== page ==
Liam Neeson, Jessica Lange, Tim Roth, John Hurt, Eric Stoltz, Brian Cox
While this film is about an 18th-century Scottish outlaw, the best way to enjoy it is to ignore the silly feudal feuding and trivial royal politics. Think of this as a western.
The true bad guy here is Roth as a foppish hired sword who works for Hurt, the scheming, unscrupulous lord of the fiefdom where Rob Roy (Neeson) is a populist rabble-rouser and champion. The movie is obviously building toward a showdown between Neeson and Roth; when it comes, it's a dandy, beautifully choreographed by fight director William Hobbs.
En route to that fight, Neeson and Lange, as his stalwart wife, preside over a convincing love story. Two of the most seemingly mature of major actors, Neeson and Lange make it seem plausible that he would fight fanatically for her and their two sons and that she would stay fiercely loyal to him. Stoltz, as Neeson's sidekick, seems a trifle too American.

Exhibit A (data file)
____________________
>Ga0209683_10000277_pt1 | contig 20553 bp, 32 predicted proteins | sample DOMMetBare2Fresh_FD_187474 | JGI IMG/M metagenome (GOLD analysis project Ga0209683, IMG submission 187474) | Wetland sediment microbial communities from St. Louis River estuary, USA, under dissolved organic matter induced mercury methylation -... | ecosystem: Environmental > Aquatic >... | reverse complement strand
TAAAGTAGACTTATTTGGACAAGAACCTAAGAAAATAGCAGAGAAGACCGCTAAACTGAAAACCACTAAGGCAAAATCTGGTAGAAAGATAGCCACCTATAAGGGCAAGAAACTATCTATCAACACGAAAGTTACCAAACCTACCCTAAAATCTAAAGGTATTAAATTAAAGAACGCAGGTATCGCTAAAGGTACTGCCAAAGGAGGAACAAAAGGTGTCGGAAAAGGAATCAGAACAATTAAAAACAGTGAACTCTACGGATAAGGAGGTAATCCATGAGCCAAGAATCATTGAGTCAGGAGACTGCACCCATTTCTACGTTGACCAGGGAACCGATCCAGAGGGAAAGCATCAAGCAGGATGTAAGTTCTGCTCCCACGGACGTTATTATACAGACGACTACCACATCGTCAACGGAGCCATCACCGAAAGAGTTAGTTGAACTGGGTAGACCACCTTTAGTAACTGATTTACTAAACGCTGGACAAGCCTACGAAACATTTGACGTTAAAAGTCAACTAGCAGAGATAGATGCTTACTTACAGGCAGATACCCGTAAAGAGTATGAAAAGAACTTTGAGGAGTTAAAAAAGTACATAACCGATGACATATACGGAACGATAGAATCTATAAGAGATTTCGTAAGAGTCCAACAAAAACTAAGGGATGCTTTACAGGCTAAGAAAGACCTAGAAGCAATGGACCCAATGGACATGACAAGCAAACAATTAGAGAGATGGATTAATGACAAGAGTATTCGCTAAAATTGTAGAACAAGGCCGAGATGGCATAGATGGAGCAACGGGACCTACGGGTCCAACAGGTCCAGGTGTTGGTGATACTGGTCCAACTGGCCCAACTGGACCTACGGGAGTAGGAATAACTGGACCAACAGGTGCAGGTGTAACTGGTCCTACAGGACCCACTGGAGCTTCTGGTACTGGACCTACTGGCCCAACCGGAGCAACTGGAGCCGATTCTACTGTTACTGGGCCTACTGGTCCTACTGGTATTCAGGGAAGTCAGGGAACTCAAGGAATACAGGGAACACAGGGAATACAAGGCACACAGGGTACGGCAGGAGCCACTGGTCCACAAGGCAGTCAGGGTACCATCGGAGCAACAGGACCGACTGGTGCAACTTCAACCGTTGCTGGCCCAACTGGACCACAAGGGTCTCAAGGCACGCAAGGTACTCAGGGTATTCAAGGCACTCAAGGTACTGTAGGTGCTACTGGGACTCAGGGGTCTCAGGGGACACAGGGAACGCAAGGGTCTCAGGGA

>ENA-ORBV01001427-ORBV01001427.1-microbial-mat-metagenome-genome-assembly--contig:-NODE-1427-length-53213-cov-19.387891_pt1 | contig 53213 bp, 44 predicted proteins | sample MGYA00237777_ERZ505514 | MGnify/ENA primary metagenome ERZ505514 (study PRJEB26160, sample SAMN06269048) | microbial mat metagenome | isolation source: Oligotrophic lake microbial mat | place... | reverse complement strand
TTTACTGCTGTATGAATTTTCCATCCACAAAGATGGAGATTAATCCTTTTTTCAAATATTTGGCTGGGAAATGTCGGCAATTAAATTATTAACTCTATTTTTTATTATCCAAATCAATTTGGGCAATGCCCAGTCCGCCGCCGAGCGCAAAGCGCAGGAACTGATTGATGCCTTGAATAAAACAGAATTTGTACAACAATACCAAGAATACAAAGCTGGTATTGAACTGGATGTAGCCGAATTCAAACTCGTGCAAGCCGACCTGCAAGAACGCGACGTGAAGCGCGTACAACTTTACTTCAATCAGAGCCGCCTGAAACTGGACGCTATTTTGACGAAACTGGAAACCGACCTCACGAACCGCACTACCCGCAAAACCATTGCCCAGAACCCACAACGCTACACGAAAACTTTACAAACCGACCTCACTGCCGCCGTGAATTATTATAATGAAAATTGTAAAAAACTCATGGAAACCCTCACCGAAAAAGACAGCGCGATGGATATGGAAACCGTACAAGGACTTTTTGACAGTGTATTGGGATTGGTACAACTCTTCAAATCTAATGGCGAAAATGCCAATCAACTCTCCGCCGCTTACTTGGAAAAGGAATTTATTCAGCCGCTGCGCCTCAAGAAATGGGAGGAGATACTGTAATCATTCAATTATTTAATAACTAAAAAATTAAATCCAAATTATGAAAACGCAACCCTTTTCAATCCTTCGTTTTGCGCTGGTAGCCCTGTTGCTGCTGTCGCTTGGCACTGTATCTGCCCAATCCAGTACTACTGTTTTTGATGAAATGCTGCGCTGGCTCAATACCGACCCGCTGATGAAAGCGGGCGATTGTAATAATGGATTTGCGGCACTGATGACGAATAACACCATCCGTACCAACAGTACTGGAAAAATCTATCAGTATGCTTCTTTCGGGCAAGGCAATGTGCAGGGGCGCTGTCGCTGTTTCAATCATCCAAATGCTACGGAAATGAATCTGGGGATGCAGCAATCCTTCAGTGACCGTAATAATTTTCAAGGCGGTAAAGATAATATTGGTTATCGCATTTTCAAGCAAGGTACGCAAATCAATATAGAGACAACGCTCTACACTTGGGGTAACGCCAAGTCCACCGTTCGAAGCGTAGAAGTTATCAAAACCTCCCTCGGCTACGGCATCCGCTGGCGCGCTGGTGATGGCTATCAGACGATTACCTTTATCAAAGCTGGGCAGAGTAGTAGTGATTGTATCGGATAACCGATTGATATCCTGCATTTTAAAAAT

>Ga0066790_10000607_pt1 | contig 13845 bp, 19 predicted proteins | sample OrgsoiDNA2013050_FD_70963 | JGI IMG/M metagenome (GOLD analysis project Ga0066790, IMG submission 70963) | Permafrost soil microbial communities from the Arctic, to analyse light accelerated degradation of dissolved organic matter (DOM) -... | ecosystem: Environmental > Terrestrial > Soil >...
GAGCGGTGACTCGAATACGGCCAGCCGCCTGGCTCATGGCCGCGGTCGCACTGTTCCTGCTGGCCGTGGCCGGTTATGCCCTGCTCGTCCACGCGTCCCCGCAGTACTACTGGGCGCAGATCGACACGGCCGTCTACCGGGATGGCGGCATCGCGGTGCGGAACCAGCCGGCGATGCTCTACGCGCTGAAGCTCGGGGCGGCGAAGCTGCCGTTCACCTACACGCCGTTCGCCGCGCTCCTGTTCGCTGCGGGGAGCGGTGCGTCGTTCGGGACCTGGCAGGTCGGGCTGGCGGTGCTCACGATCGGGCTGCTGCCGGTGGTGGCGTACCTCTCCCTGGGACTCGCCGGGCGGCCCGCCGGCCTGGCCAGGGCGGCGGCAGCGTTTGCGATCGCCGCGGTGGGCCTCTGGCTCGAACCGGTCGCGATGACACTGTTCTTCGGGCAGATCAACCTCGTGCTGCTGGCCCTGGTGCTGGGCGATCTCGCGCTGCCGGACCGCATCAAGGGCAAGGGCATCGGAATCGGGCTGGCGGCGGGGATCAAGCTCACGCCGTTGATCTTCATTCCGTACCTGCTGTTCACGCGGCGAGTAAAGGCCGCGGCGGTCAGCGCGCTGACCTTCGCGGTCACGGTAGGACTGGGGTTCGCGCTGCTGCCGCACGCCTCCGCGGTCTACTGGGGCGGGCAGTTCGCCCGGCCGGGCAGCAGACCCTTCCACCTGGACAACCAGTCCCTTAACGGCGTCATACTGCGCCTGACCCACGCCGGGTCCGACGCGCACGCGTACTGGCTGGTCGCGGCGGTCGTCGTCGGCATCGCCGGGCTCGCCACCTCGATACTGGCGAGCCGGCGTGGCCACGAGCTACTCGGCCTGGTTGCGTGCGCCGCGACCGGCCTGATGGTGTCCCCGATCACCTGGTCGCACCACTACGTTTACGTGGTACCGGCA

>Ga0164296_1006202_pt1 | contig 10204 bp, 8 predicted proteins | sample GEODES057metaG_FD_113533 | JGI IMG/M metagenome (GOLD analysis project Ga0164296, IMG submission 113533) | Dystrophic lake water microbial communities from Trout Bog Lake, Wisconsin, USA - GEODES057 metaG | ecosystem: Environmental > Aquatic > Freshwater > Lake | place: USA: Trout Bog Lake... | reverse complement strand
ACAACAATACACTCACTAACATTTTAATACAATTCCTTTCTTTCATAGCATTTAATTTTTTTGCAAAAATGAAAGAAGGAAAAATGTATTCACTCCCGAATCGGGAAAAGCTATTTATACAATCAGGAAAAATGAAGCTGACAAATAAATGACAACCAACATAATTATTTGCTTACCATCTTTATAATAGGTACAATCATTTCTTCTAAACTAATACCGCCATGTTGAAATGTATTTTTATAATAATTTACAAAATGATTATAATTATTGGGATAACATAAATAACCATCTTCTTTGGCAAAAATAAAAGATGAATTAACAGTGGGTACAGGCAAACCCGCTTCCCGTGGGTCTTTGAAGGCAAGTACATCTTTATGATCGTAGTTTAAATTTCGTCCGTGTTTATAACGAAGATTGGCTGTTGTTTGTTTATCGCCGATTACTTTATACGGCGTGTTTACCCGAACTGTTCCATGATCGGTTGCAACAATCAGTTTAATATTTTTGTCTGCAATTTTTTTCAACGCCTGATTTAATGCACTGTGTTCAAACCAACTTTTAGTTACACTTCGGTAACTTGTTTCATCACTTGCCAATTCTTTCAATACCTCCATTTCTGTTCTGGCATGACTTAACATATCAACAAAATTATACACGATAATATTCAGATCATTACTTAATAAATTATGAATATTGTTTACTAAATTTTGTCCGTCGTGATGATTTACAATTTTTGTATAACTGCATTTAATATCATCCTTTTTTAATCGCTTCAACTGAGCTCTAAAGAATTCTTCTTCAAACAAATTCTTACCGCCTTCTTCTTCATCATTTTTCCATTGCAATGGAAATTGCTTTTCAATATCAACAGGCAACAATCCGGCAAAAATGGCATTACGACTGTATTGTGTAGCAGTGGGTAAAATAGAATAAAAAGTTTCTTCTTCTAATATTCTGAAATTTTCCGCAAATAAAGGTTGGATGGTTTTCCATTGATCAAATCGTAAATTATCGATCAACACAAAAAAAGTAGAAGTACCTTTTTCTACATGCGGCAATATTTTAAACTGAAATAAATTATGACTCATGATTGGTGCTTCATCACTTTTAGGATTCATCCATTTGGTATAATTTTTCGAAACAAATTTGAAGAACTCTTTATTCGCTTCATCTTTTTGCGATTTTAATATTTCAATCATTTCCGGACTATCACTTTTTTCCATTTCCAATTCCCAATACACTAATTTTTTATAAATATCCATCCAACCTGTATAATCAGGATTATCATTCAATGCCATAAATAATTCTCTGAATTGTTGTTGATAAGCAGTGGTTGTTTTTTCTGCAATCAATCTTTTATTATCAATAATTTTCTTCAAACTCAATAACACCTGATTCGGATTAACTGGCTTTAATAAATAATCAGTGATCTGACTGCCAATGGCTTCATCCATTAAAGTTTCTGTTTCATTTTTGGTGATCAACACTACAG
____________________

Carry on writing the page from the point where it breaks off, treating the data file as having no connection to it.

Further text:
But director Michael Caton-Jones, who was born in Scotland, shows a much surer hand than he did in his earlier films (This Boy's Life). Screenwriter Alan Sharp is Scottish-born too, as is Cox, splendidly ruthless as Hurt's treasurer, and Neeson, a Northern Irishman, at least comes from the right kingdom. Their appreciation of Robert Roy MacGregor, a real historical figure, seems passionate. (R)